Bonaire daily life, part four


I admit, I love my job as a dive master. Especially at the East Coast of Bonaire, where few divers dare… Why that is, I don’t know. Maybe it is because shore diving is so much easier on the leeward side. But we go by boat.

The boat drops us at the edge of the shallow terrace where we see huge fields of Sea Fans waving in the surge. We go down the slope. I have my marker buoy on a line to let the captain know where we are. No need to swim against the current, the boat will pick us up wherever we surface. Just drift with the current, that’s the way I like it!

With experienced divers, guiding dives is about pointing out worthwhile critters. On the East Coast that is not an easy job. Green Turtles, Hawskbills, Eagle Rays, Stingrays, Green Morays, all kinds of Groupers, Triggerfish, Barracudas, Tarpons and more. It`s all there, in a scenery of healthy Gorgonians, Sponges and Stony Corals. But sometimes they all come at the same time and you need to be an octopus to point them all out. I already told you, being a dive master is not easy. But somebody’s got to do it.

Divers love to see Sharks. Unlike the rest of the world, who get their knowledge from movies like Spielberg’s Jaws, divers know that in general sharks are not man-eating monsters. Out of the 440 shark species, only 4 have been involved in a significant number of unprovoked fatal attacks on humans. Most sharks don’t bother us if we don’t bother them.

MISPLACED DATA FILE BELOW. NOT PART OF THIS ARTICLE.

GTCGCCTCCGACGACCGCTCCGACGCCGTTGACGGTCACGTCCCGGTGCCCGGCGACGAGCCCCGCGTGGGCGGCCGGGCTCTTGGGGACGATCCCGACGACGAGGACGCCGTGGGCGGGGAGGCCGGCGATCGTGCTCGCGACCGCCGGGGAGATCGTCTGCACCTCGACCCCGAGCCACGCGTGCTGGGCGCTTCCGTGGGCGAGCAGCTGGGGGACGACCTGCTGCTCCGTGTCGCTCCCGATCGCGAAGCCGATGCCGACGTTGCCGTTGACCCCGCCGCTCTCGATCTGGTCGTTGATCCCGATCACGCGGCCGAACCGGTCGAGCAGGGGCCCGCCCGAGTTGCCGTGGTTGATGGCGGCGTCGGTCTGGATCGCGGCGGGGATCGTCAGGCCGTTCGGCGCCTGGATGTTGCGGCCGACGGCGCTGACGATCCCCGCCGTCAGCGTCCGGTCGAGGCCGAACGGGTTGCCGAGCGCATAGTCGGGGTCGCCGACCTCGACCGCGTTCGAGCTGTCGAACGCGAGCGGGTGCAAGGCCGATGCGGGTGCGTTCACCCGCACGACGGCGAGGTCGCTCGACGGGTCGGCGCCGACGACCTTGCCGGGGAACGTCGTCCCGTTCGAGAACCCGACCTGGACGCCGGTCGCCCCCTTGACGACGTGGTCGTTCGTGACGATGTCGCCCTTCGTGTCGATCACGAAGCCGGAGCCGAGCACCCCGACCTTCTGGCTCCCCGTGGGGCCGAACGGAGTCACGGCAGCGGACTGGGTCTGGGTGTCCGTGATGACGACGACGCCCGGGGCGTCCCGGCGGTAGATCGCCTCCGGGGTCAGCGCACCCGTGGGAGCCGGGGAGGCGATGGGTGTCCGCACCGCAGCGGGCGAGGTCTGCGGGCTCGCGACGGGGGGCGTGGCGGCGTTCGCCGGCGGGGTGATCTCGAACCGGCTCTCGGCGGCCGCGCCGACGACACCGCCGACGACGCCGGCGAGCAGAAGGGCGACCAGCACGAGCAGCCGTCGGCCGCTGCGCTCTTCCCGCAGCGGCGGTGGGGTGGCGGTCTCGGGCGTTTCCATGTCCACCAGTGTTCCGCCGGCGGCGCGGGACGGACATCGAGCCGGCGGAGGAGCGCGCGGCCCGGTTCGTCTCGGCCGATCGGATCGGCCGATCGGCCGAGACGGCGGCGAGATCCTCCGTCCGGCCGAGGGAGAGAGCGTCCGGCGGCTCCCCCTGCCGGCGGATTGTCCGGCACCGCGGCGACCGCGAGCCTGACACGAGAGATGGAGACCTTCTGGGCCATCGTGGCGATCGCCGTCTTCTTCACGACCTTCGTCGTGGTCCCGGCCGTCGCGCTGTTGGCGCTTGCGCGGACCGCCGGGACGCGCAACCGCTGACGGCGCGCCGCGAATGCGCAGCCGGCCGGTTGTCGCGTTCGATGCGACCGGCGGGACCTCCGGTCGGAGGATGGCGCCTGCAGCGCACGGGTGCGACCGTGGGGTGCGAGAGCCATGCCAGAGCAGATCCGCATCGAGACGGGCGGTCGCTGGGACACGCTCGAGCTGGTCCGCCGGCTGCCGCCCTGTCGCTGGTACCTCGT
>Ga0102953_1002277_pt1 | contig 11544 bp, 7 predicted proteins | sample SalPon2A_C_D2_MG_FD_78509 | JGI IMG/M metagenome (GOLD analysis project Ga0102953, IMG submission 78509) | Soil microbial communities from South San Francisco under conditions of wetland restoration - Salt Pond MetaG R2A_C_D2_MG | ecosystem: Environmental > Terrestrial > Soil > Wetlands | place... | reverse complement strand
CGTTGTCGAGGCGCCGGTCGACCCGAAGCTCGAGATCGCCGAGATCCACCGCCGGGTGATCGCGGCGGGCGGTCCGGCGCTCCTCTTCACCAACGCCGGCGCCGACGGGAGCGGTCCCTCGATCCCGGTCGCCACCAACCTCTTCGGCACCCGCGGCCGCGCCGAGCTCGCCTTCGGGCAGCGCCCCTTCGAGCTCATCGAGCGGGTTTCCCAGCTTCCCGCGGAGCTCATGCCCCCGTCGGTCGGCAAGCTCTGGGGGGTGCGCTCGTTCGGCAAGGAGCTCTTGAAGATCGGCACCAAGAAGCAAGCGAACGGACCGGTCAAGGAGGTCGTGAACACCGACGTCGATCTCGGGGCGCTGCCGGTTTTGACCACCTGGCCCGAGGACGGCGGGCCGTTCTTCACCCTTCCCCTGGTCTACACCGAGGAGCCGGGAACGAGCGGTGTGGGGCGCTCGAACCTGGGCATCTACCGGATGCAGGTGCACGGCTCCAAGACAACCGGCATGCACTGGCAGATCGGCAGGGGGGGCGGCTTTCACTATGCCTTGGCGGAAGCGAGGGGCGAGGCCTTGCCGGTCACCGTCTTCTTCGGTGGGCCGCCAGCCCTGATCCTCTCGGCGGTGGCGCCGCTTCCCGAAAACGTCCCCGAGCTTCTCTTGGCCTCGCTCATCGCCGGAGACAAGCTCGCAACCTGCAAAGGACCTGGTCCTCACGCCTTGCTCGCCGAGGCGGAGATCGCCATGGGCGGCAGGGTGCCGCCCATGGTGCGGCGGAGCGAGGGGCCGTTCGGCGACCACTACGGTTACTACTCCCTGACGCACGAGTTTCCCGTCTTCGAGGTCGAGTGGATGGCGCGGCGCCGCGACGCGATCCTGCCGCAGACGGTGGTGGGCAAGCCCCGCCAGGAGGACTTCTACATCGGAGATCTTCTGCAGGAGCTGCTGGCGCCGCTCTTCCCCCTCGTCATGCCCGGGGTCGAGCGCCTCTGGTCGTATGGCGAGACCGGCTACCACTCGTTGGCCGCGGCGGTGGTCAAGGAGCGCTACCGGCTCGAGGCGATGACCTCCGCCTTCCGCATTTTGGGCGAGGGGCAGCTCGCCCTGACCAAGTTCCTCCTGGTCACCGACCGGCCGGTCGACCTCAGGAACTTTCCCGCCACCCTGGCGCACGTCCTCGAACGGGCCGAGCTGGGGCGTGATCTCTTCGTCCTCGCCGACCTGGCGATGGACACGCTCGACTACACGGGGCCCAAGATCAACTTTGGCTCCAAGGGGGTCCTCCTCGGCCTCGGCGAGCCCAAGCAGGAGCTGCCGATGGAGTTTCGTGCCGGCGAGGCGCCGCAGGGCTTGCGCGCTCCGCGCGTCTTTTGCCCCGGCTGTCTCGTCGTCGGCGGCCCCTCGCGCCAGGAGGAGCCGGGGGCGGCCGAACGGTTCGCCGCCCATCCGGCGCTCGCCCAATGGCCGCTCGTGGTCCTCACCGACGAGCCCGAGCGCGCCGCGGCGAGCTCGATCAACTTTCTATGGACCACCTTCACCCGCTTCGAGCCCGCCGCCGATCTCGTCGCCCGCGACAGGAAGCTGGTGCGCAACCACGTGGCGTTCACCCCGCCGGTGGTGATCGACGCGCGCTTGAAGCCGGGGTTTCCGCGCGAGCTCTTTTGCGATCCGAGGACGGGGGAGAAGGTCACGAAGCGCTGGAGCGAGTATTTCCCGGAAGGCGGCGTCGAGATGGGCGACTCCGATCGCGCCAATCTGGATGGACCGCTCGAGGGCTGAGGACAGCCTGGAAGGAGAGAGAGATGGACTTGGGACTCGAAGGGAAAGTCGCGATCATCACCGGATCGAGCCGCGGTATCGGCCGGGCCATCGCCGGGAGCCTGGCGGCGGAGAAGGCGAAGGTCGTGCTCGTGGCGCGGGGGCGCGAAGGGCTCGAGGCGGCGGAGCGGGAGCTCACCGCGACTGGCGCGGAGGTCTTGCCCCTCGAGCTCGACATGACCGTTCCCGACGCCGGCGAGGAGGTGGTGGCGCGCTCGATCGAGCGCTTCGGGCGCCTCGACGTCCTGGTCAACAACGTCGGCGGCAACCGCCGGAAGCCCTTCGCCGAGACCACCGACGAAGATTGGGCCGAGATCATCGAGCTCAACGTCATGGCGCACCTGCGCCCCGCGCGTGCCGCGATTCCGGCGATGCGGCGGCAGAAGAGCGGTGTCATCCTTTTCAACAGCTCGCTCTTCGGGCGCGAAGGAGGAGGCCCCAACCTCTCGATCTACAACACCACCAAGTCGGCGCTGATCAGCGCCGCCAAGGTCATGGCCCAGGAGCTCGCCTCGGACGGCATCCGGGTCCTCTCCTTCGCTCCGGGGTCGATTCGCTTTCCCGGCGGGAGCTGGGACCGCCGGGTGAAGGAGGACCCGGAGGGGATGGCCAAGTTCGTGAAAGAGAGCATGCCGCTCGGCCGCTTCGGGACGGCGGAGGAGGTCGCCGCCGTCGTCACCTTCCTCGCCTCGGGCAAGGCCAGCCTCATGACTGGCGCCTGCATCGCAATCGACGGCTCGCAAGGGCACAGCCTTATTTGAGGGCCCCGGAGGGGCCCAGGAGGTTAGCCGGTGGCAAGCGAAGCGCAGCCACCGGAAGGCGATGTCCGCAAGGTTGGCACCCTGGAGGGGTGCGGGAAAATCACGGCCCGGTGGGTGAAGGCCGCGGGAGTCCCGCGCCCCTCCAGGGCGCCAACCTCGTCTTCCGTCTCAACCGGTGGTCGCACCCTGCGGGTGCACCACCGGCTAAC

Sharks are beautiful fish to look at. Unfortunately they are rare on Bonaire. Still every once in a while, I am lucky enough to see a Nurse Shark sleeping under an overhang or a Reef Shark graciously passing by. Even a small chance to see one makes our diving more exciting.

It usually is a bit choppy on the windward side of the island, but boarding our dinghy is easy with part of the collar deflated and removed to put a ladder in. We go back to the quiet water of the bay for the surface interval. The different shades of blue of the bay always amaze me. Every once in a while a turtle comes up to breathe. First we see the head, and when they are close enough we see the carapace. After a while the Turtle swims down again.

And then it is my turn to play with the boat and my colleague’s turn to guide the dive. Once I got everybody in the water I just sit and look out over the endless ocean. The sunlight playing with the everlasting motion of the waves never bores me. It’s meditative, it makes me go to my nothing box.   Maryam, a very good friend of mine once joked at me: “The only thing you men are really good at, is  just sitting and staring at the sea.” Waiting on  the boat for the divers to come up, I realize she was so right. A man has to use his talents!

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About thebonaireblogger

Eight years ago, after a career switch from Tax Lawyer to Dive Master, I moved to Bonaire. It was the best career move I ever made. Not for the money, mind you, but my well-being was lifted to top level. Arriving on Bonaire for the first time felt like arriving home. After living on the island for a couple of years, it still felt the same and I decided to stay there. I designed a house, had it built, and three years ago I moved in. In this blog I want to share why Bonaire is so special for me.
This entry was posted in Bonaire, boys toys, Eagle rays, favorite reef, Green Moray, nature, Sharks, travel. Bookmark the permalink.

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